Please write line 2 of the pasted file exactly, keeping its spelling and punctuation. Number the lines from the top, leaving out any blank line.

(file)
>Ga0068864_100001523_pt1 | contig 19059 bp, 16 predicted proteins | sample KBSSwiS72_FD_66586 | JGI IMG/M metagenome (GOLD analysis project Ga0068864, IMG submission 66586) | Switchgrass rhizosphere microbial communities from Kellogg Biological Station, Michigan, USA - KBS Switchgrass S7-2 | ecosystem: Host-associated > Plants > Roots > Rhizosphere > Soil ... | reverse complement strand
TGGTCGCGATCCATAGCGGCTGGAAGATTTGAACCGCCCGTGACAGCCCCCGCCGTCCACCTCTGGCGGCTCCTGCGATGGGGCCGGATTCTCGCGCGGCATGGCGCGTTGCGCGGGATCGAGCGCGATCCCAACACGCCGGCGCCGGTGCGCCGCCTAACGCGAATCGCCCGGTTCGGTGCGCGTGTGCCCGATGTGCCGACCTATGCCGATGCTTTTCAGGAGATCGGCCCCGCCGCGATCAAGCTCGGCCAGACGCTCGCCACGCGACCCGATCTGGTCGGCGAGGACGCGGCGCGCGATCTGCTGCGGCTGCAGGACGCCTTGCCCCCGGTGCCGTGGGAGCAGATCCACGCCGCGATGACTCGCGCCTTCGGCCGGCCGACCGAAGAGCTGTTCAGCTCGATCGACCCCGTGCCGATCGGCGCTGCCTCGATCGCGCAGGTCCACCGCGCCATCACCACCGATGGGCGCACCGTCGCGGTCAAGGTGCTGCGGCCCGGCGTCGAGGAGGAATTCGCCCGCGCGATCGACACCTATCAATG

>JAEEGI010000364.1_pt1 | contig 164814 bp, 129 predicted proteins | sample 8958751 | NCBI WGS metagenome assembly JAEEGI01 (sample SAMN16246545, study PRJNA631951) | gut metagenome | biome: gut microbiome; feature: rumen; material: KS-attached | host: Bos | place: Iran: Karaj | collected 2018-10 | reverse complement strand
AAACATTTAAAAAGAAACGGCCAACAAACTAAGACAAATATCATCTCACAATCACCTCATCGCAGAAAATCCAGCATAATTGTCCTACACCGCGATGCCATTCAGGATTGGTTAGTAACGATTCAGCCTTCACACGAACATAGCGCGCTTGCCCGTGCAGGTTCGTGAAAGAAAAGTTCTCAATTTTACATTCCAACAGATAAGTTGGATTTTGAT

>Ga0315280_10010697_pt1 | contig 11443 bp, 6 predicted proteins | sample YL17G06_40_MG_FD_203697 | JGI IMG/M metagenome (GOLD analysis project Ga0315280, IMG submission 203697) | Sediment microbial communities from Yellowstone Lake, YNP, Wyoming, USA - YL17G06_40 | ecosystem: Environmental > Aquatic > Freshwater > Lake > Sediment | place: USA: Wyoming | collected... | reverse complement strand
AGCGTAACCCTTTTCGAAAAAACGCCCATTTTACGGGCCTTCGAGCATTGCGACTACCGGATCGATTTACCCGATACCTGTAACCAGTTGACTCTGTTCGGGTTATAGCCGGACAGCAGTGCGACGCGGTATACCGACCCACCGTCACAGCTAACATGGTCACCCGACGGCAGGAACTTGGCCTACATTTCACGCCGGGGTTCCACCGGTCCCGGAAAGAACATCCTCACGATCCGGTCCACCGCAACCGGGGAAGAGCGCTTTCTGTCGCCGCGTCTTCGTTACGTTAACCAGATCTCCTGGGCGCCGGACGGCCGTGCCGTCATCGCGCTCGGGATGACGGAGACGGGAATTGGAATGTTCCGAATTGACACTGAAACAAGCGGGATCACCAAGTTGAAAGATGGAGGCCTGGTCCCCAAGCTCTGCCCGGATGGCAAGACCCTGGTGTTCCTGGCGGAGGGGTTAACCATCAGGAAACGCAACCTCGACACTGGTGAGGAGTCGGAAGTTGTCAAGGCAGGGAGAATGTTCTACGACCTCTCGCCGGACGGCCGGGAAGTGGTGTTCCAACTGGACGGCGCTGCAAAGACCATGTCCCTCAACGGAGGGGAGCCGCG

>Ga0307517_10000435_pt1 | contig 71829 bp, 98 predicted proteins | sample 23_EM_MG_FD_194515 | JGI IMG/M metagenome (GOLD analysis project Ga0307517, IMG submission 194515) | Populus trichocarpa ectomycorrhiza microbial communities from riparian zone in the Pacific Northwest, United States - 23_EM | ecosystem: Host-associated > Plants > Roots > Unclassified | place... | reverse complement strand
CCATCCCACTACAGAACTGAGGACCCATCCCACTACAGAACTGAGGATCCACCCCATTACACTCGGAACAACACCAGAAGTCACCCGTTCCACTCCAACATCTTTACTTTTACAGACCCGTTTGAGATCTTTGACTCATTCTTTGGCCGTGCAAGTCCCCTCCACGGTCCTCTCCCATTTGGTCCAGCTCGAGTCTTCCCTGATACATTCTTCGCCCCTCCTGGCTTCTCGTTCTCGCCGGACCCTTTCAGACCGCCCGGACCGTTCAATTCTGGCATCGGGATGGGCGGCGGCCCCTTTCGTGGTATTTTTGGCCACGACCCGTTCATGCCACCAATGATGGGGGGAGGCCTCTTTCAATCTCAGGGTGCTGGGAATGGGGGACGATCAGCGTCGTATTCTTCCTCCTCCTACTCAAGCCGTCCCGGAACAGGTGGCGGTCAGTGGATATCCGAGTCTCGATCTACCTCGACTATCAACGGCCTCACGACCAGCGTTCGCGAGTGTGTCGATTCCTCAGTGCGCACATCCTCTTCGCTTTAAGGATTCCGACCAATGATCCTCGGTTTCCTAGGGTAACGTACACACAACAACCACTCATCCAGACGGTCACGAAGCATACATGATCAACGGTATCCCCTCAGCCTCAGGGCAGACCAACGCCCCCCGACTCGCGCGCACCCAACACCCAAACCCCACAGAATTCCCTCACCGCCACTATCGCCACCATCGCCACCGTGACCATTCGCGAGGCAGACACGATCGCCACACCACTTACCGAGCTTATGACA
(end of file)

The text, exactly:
TGGTCGCGATCCATAGCGGCTGGAAGATTTGAACCGCCCGTGACAGCCCCCGCCGTCCACCTCTGGCGGCTCCTGCGATGGGGCCGGATTCTCGCGCGGCATGGCGCGTTGCGCGGGATCGAGCGCGATCCCAACACGCCGGCGCCGGTGCGCCGCCTAACGCGAATCGCCCGGTTCGGTGCGCGTGTGCCCGATGTGCCGACCTATGCCGATGCTTTTCAGGAGATCGGCCCCGCCGCGATCAAGCTCGGCCAGACGCTCGCCACGCGACCCGATCTGGTCGGCGAGGACGCGGCGCGCGATCTGCTGCGGCTGCAGGACGCCTTGCCCCCGGTGCCGTGGGAGCAGATCCACGCCGCGATGACTCGCGCCTTCGGCCGGCCGACCGAAGAGCTGTTCAGCTCGATCGACCCCGTGCCGATCGGCGCTGCCTCGATCGCGCAGGTCCACCGCGCCATCACCACCGATGGGCGCACCGTCGCGGTCAAGGTGCTGCGGCCCGGCGTCGAGGAGGAATTCGCCCGCGCGATCGACACCTATCAATG